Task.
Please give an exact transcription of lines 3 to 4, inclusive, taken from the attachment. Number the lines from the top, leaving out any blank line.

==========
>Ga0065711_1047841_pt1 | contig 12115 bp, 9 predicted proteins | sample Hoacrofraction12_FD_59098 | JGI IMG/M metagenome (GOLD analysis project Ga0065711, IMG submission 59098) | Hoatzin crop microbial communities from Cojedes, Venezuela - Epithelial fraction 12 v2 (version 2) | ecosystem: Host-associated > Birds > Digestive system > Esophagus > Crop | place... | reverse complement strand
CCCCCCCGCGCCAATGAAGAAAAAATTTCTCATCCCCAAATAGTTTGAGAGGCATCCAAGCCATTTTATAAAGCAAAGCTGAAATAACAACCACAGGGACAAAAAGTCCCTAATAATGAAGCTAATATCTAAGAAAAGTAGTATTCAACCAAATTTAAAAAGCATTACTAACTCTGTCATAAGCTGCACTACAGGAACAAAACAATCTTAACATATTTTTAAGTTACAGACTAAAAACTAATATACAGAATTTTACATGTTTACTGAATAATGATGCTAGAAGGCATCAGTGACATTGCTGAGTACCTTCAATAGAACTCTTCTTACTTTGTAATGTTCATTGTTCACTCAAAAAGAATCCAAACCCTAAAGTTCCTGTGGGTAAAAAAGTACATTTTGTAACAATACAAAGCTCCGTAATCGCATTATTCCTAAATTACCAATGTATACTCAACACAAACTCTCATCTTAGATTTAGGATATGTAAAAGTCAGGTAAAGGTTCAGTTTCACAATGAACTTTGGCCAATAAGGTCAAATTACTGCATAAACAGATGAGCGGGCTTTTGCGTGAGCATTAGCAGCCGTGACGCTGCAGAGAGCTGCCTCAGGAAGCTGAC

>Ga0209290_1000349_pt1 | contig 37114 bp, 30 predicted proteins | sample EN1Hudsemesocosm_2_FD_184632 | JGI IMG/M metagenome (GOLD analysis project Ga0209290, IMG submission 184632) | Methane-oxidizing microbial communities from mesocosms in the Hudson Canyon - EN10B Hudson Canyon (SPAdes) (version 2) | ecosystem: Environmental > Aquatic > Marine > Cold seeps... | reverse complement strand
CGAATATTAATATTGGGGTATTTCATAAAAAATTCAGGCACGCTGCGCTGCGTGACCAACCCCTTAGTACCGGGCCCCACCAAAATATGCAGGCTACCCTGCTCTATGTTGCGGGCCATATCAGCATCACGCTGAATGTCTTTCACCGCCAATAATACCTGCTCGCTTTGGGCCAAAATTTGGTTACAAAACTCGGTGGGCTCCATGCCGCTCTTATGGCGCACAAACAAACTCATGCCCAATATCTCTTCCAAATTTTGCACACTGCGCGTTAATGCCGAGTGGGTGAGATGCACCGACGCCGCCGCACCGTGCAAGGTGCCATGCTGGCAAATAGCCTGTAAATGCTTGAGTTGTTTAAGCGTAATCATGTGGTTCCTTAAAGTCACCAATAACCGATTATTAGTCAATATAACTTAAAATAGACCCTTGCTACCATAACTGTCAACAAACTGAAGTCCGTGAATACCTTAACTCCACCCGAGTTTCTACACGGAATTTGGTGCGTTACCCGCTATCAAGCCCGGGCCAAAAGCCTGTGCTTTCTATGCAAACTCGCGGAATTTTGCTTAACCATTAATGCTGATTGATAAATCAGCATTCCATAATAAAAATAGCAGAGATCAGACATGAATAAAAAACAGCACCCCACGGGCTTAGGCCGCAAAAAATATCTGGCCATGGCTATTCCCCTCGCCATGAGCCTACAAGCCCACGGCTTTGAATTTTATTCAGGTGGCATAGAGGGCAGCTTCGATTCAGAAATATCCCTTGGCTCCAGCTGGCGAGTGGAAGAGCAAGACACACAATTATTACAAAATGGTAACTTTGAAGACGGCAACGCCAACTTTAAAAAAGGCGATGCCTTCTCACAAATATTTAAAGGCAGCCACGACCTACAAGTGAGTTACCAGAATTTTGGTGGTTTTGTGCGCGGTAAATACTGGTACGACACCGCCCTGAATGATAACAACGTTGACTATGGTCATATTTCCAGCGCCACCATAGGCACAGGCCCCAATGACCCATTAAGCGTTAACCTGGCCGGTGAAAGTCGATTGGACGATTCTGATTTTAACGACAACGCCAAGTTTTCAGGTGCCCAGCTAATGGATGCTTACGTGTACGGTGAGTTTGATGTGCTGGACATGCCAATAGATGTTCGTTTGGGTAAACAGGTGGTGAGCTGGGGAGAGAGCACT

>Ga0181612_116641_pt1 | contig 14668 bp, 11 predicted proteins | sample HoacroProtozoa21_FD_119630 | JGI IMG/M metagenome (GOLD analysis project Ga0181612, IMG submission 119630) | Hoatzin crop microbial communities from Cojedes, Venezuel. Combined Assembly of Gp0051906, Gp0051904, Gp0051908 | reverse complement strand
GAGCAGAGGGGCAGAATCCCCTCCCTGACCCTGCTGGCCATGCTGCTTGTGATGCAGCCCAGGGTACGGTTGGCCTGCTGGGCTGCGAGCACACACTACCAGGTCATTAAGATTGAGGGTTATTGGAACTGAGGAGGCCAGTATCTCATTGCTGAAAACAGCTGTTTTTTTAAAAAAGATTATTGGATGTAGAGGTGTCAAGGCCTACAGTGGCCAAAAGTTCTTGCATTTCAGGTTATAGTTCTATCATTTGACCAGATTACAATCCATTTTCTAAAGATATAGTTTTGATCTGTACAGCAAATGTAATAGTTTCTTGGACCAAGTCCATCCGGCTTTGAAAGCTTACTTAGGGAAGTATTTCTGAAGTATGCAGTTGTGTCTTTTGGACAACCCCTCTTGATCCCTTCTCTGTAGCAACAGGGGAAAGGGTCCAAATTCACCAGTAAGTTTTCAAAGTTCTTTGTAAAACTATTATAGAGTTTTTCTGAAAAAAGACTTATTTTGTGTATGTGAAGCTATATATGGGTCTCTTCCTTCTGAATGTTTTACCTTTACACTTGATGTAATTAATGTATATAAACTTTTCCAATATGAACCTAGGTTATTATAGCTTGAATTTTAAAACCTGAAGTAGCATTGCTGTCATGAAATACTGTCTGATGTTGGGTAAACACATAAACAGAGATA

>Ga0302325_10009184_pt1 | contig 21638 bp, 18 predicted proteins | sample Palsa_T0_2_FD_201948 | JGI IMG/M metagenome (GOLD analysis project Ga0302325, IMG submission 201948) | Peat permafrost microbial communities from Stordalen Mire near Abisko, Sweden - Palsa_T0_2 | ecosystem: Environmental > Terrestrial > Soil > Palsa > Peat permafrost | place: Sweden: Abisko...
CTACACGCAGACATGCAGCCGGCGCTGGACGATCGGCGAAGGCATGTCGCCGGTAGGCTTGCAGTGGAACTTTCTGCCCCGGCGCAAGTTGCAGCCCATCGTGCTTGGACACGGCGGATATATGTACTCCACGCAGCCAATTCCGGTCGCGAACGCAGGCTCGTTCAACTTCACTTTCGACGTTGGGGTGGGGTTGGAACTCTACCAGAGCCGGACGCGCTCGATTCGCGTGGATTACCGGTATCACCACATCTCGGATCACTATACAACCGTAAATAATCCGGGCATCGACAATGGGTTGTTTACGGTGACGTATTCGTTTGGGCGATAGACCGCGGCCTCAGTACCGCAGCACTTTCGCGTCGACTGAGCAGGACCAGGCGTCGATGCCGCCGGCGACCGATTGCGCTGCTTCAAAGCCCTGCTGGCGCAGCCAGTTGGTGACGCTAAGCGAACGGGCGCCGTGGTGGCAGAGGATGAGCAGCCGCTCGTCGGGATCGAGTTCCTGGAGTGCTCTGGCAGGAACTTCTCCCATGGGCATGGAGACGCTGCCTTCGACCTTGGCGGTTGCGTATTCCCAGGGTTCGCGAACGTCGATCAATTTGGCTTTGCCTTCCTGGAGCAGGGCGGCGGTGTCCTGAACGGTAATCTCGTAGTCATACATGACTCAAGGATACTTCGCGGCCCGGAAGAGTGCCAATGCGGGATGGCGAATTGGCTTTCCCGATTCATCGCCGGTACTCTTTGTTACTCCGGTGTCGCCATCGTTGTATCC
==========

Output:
>Ga0209290_1000349_pt1 | contig 37114 bp, 30 predicted proteins | sample EN1Hudsemesocosm_2_FD_184632 | JGI IMG/M metagenome (GOLD analysis project Ga0209290, IMG submission 184632) | Methane-oxidizing microbial communities from mesocosms in the Hudson Canyon - EN10B Hudson Canyon (SPAdes) (version 2) | ecosystem: Environmental > Aquatic > Marine > Cold seeps... | reverse complement strand
CGAATATTAATATTGGGGTATTTCATAAAAAATTCAGGCACGCTGCGCTGCGTGACCAACCCCTTAGTACCGGGCCCCACCAAAATATGCAGGCTACCCTGCTCTATGTTGCGGGCCATATCAGCATCACGCTGAATGTCTTTCACCGCCAATAATACCTGCTCGCTTTGGGCCAAAATTTGGTTACAAAACTCGGTGGGCTCCATGCCGCTCTTATGGCGCACAAACAAACTCATGCCCAATATCTCTTCCAAATTTTGCACACTGCGCGTTAATGCCGAGTGGGTGAGATGCACCGACGCCGCCGCACCGTGCAAGGTGCCATGCTGGCAAATAGCCTGTAAATGCTTGAGTTGTTTAAGCGTAATCATGTGGTTCCTTAAAGTCACCAATAACCGATTATTAGTCAATATAACTTAAAATAGACCCTTGCTACCATAACTGTCAACAAACTGAAGTCCGTGAATACCTTAACTCCACCCGAGTTTCTACACGGAATTTGGTGCGTTACCCGCTATCAAGCCCGGGCCAAAAGCCTGTGCTTTCTATGCAAACTCGCGGAATTTTGCTTAACCATTAATGCTGATTGATAAATCAGCATTCCATAATAAAAATAGCAGAGATCAGACATGAATAAAAAACAGCACCCCACGGGCTTAGGCCGCAAAAAATATCTGGCCATGGCTATTCCCCTCGCCATGAGCCTACAAGCCCACGGCTTTGAATTTTATTCAGGTGGCATAGAGGGCAGCTTCGATTCAGAAATATCCCTTGGCTCCAGCTGGCGAGTGGAAGAGCAAGACACACAATTATTACAAAATGGTAACTTTGAAGACGGCAACGCCAACTTTAAAAAAGGCGATGCCTTCTCACAAATATTTAAAGGCAGCCACGACCTACAAGTGAGTTACCAGAATTTTGGTGGTTTTGTGCGCGGTAAATACTGGTACGACACCGCCCTGAATGATAACAACGTTGACTATGGTCATATTTCCAGCGCCACCATAGGCACAGGCCCCAATGACCCATTAAGCGTTAACCTGGCCGGTGAAAGTCGATTGGACGATTCTGATTTTAACGACAACGCCAAGTTTTCAGGTGCCCAGCTAATGGATGCTTACGTGTACGGTGAGTTTGATGTGCTGGACATGCCAATAGATGTTCGTTTGGGTAAACAGGTGGTGAGCTGGGGAGAGAGCACT